Using Both your Heart and your Mind for Success - Leon Logothetis

January 6, 2017

Using Both your Heart and your Mind for Success

Flip the calendar, turn the page, wipe the slate clean, start fresh – dozens of expressions have been coined to celebrate the feeling of starting from square one. (Hey, that’s another.)

And now that we’re approaching the end of another year, it’s time to engage in the time-honored tradition of making New Year’s resolutions.

Did you know that nearly half of the American population makes a New Year’s resolution? You’ve probably made a New Year’s resolution at some point in your life. I make one every year.

But did you also know that only 8% of Americans actually achieve their New Year’s resolution? That’s a depressing number. I’ve been part of the 92% that’s failed to reach their goal.

Have you ever found yourself in the same boat?

Let’s imagine that boat. Without the engine, the boat will stagnate even with the best-laid course. Without the rudder, even the most powerful engine will fail to push the boat to its final destination.

The human heart is the engine of success. When you’re truly passionate about achieving a goal, that passion and determination can push you to work harder than others can imagine. The human mind is the rudder of success, steering your efforts through a well-thought out plan with defined steps and a clear end point.

The heart and the mind are both essential and inseparable. I always had one of them in excess, but I only succeeded when I had both.

Increase your chances of success with these strategies.

Write it down

Like a fire that burns hot only to flame out quickly, maintaining your passion can be tough. And coming up with a plan takes time. One of the best tips I can offer is to sit down at the start and write down your goal.

What do you want to achieve and how are you going to do it?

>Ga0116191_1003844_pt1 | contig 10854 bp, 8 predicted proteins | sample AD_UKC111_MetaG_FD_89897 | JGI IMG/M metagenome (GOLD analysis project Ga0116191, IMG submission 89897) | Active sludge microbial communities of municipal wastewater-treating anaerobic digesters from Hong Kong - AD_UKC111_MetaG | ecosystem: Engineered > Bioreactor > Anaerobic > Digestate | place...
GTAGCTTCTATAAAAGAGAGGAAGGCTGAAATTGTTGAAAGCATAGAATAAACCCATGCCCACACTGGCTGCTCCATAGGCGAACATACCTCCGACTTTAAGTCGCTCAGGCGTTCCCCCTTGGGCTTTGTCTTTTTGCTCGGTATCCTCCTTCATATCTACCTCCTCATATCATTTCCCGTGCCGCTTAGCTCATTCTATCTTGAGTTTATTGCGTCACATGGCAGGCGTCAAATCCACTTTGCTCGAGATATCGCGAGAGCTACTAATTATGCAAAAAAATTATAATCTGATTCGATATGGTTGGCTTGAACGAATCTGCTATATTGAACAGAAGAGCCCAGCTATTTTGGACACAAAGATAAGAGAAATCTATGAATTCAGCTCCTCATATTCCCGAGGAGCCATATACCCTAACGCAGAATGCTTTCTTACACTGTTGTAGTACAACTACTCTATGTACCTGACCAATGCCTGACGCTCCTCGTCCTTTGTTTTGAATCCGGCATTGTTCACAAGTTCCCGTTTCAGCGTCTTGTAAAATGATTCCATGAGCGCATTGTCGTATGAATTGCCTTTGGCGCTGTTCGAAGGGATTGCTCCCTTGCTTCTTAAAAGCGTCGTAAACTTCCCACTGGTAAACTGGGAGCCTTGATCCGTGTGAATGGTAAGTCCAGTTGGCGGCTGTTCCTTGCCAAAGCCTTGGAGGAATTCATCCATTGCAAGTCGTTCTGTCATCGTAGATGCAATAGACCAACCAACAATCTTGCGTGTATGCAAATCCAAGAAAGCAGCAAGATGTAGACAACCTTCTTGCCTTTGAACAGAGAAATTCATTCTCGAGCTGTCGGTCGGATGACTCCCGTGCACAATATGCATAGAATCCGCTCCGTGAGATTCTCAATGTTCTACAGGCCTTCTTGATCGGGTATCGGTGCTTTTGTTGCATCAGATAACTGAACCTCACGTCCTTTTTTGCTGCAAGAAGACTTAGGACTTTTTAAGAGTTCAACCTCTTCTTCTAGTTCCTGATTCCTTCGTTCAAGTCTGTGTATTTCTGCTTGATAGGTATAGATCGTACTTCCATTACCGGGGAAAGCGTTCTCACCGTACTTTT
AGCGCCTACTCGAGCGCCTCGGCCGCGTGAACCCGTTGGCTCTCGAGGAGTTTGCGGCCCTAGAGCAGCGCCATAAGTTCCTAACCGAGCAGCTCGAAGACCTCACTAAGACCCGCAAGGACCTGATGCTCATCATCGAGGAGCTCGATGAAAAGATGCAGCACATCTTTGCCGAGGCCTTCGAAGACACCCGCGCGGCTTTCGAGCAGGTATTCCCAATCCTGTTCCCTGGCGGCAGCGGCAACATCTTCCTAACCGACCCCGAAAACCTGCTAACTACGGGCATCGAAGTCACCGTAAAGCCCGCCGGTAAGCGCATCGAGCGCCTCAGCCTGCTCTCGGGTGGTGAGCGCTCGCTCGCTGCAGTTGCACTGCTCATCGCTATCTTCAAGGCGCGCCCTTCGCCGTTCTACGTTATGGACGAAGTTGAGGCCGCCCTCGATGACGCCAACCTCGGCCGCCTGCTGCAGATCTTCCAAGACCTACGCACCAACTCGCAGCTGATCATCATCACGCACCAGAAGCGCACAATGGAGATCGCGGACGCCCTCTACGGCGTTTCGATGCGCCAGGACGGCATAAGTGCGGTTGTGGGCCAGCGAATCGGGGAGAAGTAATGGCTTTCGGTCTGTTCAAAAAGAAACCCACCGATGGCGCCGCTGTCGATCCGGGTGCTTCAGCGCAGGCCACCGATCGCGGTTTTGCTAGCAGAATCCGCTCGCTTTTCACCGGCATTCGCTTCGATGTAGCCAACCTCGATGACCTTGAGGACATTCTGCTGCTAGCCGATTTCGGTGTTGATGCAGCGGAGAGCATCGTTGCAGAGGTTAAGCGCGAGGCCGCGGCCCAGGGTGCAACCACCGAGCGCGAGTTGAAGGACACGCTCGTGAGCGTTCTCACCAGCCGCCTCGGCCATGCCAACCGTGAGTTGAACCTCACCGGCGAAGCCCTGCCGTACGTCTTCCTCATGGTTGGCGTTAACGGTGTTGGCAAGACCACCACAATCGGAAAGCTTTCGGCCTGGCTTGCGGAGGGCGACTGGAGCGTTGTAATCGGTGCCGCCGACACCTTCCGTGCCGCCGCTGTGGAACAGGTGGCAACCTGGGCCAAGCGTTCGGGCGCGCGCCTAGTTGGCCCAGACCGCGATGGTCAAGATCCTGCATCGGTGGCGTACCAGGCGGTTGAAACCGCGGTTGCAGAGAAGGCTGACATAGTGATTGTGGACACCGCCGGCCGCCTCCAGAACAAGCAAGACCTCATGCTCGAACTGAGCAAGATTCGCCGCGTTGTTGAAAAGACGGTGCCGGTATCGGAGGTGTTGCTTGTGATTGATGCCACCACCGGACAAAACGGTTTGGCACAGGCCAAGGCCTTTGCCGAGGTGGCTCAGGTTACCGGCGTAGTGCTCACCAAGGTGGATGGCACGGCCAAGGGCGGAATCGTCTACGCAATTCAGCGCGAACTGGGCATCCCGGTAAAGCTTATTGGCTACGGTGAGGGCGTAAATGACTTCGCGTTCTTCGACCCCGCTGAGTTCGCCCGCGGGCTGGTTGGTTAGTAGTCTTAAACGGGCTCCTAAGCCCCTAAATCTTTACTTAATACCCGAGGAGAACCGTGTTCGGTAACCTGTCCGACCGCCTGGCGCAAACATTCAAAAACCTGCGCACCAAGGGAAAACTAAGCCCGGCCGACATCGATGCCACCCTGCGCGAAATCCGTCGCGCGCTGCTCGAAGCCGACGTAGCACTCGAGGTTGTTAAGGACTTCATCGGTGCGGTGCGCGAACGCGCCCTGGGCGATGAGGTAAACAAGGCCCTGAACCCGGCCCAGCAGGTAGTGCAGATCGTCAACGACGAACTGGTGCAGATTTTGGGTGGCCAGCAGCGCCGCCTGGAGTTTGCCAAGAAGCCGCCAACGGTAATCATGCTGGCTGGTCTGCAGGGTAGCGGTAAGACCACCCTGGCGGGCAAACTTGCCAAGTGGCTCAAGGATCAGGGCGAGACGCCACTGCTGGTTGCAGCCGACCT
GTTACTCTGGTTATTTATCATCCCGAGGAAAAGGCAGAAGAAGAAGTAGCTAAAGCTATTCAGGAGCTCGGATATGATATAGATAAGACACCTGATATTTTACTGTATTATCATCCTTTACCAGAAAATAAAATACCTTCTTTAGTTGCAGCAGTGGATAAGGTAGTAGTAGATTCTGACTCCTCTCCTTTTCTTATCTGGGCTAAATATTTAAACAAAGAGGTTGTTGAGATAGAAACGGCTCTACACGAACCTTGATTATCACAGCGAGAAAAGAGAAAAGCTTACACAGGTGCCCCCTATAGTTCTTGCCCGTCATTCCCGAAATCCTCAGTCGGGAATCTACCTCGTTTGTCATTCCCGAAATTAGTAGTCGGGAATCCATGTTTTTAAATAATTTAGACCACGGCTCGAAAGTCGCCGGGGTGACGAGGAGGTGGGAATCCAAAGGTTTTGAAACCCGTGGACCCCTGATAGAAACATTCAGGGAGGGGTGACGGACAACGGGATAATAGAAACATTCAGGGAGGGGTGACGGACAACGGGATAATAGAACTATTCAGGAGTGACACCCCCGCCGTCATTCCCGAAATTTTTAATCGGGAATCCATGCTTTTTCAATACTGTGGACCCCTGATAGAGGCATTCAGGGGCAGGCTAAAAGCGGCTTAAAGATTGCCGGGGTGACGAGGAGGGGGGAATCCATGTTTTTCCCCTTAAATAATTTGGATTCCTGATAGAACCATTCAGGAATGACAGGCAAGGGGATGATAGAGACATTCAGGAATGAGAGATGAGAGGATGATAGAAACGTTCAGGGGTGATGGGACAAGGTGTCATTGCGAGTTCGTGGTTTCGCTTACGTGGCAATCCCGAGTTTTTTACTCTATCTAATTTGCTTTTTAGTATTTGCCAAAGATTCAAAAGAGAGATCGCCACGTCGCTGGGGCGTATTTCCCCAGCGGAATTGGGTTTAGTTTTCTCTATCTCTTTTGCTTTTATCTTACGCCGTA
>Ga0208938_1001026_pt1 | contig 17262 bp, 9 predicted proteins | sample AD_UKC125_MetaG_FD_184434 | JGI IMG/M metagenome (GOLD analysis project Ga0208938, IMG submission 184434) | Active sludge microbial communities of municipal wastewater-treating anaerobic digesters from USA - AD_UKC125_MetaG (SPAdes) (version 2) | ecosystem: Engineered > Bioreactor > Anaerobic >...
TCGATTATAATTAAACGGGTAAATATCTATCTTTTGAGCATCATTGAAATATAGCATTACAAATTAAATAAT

A study by Harvard found that the 3% of students who wrote down both their career goals and their plans to achieve them ended up earning 10 times as much as other students a decade later.

That’s incredible.

After writing it down, don’t just tuck it away. Put it on display! The constant reminder will keep your engine moving and your efforts pointed in the right direction.

Involve other people

I also find I’m more likely to succeed when I involve other people, and I’m not alone.

A study by the University of Indiana found that couples who went to the gym together were nearly 7 times less likely to drop out over the course of a year.

Having a support system helps you fight through the times when you just don’t feel like putting in the effort.

Make it manageable

It can also help to break your one overall goal into multiple smaller goals.

If your goal is to learn guitar well enough to play ‘Hotel California’ by the Eagles, set goals to learn the chords first, then a great beginner song, and then a segment of ‘Hotel California’ before ultimately learning the whole thing.

It will feel great when you achieve the smaller goals and motivate you to keep going.

And don’t forget to track your progress. Looking back on how far you’ve come will help motivate you to keep moving.

Reward yourself

Take the time to reward yourself at each milestone.

When you reach your end point you’ll be part of that 8% that set their mind to something and actually achieved it, and you couldn’t have succeeded without both your heart and mind invested in the process.

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Part travel memoir, part self-help book, Live, Love, Explore is a guide to finding meaning and adventure in your everyday life and discovering the road you were always meant to walk.

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